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a native of Verona, who flourished in the sixteenth century, was

, a native of Verona, who flourished in the sixteenth century, was disciple to Bagolinus, who explained Aristotle’s Logic in the university of Bologna. Burana shewed great subtlety in his disputations, which made the scholars very desirous of hearing him read public lectures on this part of philosophy, which he did, illustrating his subject from the Greek and Arabian interpreters. He had studied Hebrew with great success. Having quitted his profession, he applied himself to the practice of physic. He also undertook to translate some treatises of Aristotle and of Averroes, and to write commentaries on them; but death hindered him from finishing this work. He desired however that it might be printed, and charged his heirs to publish it, after his manuscript had been corrected by some learned man. Bagolinus undertook that task, and published the work under the title of “Aristotelis Priora resolutoria, &c.” Paris, 1539, folio. Bayle seems to think there was a prior edition printed at Venice; but by Moreri we find that the Paris edition, was of 1533, and that of Venice of the date above mentioned.

, or Emili, a famous historian, was a native of Verona, and acquired so much reputation in Italy,

, or Emili, a famous historian, was a native of Verona, and acquired so much reputation in Italy, that Stephen Poncher, bishop of Paris, advised king Lewis XII. to engage him to write in Latin a history of the kings of France. He was accordingly invited to Paris, and a canonry in the cathedral church was given him. He retired to the college of Navarre, to compose this work; yet after about thirty years of application to this his only employment, it was not completed at his death. The tenth book, which contained the beginning of the reign of Charles VIII. was left unfinished. But the history was continued by Arnoldus Feronius, who added nine books, which include the supplement to the former reign, and end at the death of Francis I. This continuation was published at Paris in 1650; but the best edition of the whole is that entitled “Emilii Pauli,'de Gestis Francorum, libri decem, cum Arnoldi Feroni libris novem.” Paris, 2 vols. fol.

tenth book was found among his papers in a confused condition, so that the editor, Daniel Xavarisio, a native of Verona, and relation of Emilius, was obliged to collate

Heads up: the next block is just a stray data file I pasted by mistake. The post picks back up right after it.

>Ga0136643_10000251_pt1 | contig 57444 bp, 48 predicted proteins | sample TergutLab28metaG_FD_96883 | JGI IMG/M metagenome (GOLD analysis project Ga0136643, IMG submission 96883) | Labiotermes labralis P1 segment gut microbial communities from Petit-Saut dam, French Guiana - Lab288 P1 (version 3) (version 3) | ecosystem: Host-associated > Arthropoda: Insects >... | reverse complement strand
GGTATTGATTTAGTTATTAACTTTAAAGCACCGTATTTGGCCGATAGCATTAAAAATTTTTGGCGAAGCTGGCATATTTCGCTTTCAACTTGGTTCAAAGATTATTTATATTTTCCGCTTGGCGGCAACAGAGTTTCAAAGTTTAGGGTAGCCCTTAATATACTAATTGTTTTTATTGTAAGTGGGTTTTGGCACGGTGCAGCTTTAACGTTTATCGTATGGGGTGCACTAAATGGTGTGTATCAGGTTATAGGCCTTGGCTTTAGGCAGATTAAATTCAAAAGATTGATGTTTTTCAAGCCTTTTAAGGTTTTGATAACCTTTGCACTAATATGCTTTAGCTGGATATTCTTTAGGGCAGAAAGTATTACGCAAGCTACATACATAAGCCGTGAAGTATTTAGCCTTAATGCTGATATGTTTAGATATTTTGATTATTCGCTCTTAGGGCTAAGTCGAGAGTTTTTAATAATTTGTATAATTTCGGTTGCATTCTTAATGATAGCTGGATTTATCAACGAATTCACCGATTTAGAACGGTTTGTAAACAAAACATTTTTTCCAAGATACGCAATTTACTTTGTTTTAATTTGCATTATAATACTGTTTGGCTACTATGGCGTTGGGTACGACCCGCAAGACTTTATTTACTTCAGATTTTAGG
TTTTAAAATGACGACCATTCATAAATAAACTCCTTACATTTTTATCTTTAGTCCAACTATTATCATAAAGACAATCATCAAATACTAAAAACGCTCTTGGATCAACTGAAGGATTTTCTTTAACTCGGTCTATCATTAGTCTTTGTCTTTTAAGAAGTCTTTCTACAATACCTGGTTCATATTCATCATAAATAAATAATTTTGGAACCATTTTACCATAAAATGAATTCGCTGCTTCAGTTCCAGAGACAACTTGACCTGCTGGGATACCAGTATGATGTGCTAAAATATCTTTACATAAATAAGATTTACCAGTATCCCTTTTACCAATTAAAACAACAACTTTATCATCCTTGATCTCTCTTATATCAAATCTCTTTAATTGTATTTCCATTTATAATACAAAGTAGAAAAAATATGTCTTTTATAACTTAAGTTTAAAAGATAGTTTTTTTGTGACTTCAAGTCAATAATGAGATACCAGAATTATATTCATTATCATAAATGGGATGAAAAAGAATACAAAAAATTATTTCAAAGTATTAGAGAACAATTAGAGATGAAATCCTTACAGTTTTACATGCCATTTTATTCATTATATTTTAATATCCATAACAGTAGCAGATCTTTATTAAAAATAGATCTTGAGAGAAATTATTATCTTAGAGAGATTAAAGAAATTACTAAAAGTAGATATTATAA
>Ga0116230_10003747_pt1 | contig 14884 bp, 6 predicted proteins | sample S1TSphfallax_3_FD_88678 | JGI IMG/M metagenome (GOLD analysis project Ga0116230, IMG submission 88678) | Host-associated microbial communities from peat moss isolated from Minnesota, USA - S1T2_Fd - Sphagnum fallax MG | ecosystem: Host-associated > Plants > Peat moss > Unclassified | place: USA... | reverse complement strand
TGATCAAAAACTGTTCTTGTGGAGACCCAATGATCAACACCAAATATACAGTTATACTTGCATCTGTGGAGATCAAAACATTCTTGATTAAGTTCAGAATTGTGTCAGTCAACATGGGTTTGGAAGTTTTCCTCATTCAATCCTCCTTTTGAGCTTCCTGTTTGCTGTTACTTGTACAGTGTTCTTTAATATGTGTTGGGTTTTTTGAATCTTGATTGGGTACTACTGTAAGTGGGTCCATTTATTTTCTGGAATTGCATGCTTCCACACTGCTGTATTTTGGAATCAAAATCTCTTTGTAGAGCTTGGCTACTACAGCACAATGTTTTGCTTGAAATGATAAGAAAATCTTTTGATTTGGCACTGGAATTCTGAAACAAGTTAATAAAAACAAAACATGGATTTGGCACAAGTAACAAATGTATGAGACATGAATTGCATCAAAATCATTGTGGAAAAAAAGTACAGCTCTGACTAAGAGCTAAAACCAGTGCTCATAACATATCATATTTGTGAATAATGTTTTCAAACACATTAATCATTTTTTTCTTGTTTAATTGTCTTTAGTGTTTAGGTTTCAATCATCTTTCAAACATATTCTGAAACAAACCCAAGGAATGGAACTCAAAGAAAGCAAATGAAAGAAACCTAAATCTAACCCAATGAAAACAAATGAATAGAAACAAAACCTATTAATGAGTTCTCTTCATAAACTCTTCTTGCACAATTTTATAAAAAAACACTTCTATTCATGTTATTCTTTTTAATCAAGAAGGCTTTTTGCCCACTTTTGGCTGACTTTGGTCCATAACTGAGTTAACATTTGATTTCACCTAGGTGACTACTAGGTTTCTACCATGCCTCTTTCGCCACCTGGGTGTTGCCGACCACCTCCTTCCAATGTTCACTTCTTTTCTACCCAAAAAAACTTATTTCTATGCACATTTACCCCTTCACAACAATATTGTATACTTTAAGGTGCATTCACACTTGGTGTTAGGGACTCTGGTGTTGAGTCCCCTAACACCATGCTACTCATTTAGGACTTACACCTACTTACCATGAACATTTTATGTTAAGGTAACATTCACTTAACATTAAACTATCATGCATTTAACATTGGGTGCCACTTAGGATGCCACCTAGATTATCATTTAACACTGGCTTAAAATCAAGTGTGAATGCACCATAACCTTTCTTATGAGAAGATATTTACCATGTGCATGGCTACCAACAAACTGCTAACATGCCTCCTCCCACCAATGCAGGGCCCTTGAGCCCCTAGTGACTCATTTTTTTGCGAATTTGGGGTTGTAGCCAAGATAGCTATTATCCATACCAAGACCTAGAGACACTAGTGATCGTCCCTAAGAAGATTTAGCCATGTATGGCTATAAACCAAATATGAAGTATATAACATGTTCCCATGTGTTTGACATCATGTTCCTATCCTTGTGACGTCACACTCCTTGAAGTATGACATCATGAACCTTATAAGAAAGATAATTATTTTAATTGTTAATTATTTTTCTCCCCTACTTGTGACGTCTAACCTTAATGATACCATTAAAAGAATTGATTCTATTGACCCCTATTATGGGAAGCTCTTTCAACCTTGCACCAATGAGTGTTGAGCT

He is said to have been very nice and scrupulous in regard to his works, having always some correction to make; hence Erasmus imputes the same fault to him that was objected to the painter Protogenes, who thought he had never finished his pieces; “That very learned man Paulus Emilius (says he) gave pretty much into this fault he was never satisfied with himself but, as often as he revised his own performances, he made such alterations, that one would not take them for the same pieces corrected, but for quite different ones; and this was his usual custom. This made him so slow, that elephants could bring forth sooner than he could produce a work; for he took above thirty years in writing his history.” Lipsius was much pleased with this performance: “Paulus Emilius (says that author) is almost the only modern who has discovered the true and ancient way of writing history, and followed it very closely. His manner of writing is learned, nervous, and concise, inclining to points and conceits, and leaving a strong impression on the mind of a serious reader. He often intermixes maxims and sentiments not inferior to those of the ancients. A careful examiner, and impartial judge of facts; nor have J met with an author in our time, who has less prejudice or partiality. It is a disgrace to our age that so few are pleased with him; and that there are but few capable of relishing his beauties. Among so many perfections there are, however, a few blemishes, for his style is somewhat unconnected, and his periods too short. This is not suitable to serious subjects, especially annals, the style of which, according to Tacitus, should be grave and unaffected. He is also unequal, being sometimes too studied and correct, and thereby obscure; at other times (this however but seldom) he is loose and negligent. He affects also too much of the air of antiquity in the names of men and places, which he changes, and would reduce to the ancient form, often learnedly, sometimes vainly, and in my opinion always unbecomingly.” Emilius’s history is divided into ten books, and extends from Pharamond to the fifth year of Charles VIII. in 1438. The tenth book was found among his papers in a confused condition, so that the editor, Daniel Xavarisio, a native of Verona, and relation of Emilius, was obliged to collate a great number of papers full of rasures, before it could be published. He has been censured by several of the French writers, particularly by M. Sorel: “It does not avail (says this author) that his oratorical pieces are imitations of those of the Greeks, and Romans: all are not in their proper places; for he often makes barbarians to speak in a learned and eloquent manner. To give one remarkable circumstance: though our most authentic historians declare, that Hauler, or Hanier, the counsellor, who spoke an invective, in presence of king Lewis Hautin, against Enguerrand de Mar rigny, came off poorly, and said many silly things; yet Paulus Emilius, who changes even his name, calling him Annalis, makes him speak with an affected eloquence. He also makes this Enguerrand pronounce a defence, though it is said he was not allowed to speak; so that what the historian wrote on this occasion was only to exercise his pen.” He has been also animadverted upon for not taking notice of the holy vial at Ilheims. “I shall not (says Claude de Verdier) pass over Paulus Emilius of Verona’s malicious silence, who omitted mentioning many things relating to the glory of the French nation. Nor can it be said he was ignorant of those things, upon which none were silent before himself; such as that oil which was sent from heaven for anointing our monarchs; and also the lilies. And even though he had not credited them himself, he ought to have declared the opinion of mankind.” Vossius, however, commends his silence in regard to these idle tales. Julius Scaliger mentions a book containing the history of the family of the Scaligers, as translated into elegant Latin by Paulus Emilius; and in his letter about the antiquity and splendour of the family, he has the following passage: “By the injury of time, the malice of enemies, and the ignorance of writers, a great number of memoirs relating to our family were lost; so that the name of Scaliger would have been altogether buried in obscurity, had it not been for Paulus Emilius of Verona, that most eloquent writer and preserver of ancient pedigrees; who having found in Bavaria very ancient annals of our family, written, as himself tells us, in a coarse style, polished and translated them into Latin. From this book my father extracted such particulars as seemed to reflect the” greatest honour on our family." Scaliger speaks also of it in the first edition of his Commentary on Catullus, in 1586, and in the second, in 1600, but in such a manner as differs somewhat from the passage above cited. Scioppius has severely attacked Scaliger on account of these variations: he observes, that no mention being made of the place where this manuscript was pretended to be found, nor the person who possessed it, and such authors as had searched the Bavarian libraries with the utmost care, having met with no such annals; he therefore asserts, that whatever the Scaligers advanced concerning this work, was all im posture. Emilius, as to his private life, was a man of exemplary conduct and untainted reputation. He died in 1529, and was buried in the cathedral at Paris.